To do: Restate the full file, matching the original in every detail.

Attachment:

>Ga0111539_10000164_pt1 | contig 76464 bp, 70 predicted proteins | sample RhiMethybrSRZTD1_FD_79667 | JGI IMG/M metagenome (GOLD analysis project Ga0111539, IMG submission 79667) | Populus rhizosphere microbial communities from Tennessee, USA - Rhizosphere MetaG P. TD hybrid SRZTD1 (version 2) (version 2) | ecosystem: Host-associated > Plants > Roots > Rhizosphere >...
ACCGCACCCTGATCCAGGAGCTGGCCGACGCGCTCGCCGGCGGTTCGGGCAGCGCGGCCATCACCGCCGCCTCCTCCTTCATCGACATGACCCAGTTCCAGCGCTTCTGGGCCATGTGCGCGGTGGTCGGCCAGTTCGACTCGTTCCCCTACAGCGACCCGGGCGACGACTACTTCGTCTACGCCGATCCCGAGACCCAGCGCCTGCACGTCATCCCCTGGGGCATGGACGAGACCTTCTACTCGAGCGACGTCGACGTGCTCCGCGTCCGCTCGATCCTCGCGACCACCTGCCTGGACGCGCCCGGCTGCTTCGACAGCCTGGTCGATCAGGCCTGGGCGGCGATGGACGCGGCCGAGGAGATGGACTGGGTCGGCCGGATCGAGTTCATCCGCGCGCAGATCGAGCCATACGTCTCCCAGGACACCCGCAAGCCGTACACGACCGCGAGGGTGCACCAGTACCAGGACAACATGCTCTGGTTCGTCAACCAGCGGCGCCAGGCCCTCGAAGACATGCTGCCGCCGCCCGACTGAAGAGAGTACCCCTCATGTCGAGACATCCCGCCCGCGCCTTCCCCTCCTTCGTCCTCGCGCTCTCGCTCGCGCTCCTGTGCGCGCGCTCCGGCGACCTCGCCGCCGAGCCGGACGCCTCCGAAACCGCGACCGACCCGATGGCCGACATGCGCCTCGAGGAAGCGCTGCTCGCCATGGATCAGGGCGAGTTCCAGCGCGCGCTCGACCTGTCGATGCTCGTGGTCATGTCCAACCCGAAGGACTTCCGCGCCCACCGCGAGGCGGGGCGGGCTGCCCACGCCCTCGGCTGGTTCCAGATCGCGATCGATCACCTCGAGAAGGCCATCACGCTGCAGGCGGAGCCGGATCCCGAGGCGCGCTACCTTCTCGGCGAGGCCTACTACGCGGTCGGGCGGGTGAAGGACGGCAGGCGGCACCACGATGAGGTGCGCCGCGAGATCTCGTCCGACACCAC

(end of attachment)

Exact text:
>Ga0111539_10000164_pt1 | contig 76464 bp, 70 predicted proteins | sample RhiMethybrSRZTD1_FD_79667 | JGI IMG/M metagenome (GOLD analysis project Ga0111539, IMG submission 79667) | Populus rhizosphere microbial communities from Tennessee, USA - Rhizosphere MetaG P. TD hybrid SRZTD1 (version 2) (version 2) | ecosystem: Host-associated > Plants > Roots > Rhizosphere >...
ACCGCACCCTGATCCAGGAGCTGGCCGACGCGCTCGCCGGCGGTTCGGGCAGCGCGGCCATCACCGCCGCCTCCTCCTTCATCGACATGACCCAGTTCCAGCGCTTCTGGGCCATGTGCGCGGTGGTCGGCCAGTTCGACTCGTTCCCCTACAGCGACCCGGGCGACGACTACTTCGTCTACGCCGATCCCGAGACCCAGCGCCTGCACGTCATCCCCTGGGGCATGGACGAGACCTTCTACTCGAGCGACGTCGACGTGCTCCGCGTCCGCTCGATCCTCGCGACCACCTGCCTGGACGCGCCCGGCTGCTTCGACAGCCTGGTCGATCAGGCCTGGGCGGCGATGGACGCGGCCGAGGAGATGGACTGGGTCGGCCGGATCGAGTTCATCCGCGCGCAGATCGAGCCATACGTCTCCCAGGACACCCGCAAGCCGTACACGACCGCGAGGGTGCACCAGTACCAGGACAACATGCTCTGGTTCGTCAACCAGCGGCGCCAGGCCCTCGAAGACATGCTGCCGCCGCCCGACTGAAGAGAGTACCCCTCATGTCGAGACATCCCGCCCGCGCCTTCCCCTCCTTCGTCCTCGCGCTCTCGCTCGCGCTCCTGTGCGCGCGCTCCGGCGACCTCGCCGCCGAGCCGGACGCCTCCGAAACCGCGACCGACCCGATGGCCGACATGCGCCTCGAGGAAGCGCTGCTCGCCATGGATCAGGGCGAGTTCCAGCGCGCGCTCGACCTGTCGATGCTCGTGGTCATGTCCAACCCGAAGGACTTCCGCGCCCACCGCGAGGCGGGGCGGGCTGCCCACGCCCTCGGCTGGTTCCAGATCGCGATCGATCACCTCGAGAAGGCCATCACGCTGCAGGCGGAGCCGGATCCCGAGGCGCGCTACCTTCTCGGCGAGGCCTACTACGCGGTCGGGCGGGTGAAGGACGGCAGGCGGCACCACGATGAGGTGCGCCGCGAGATCTCGTCCGACACCAC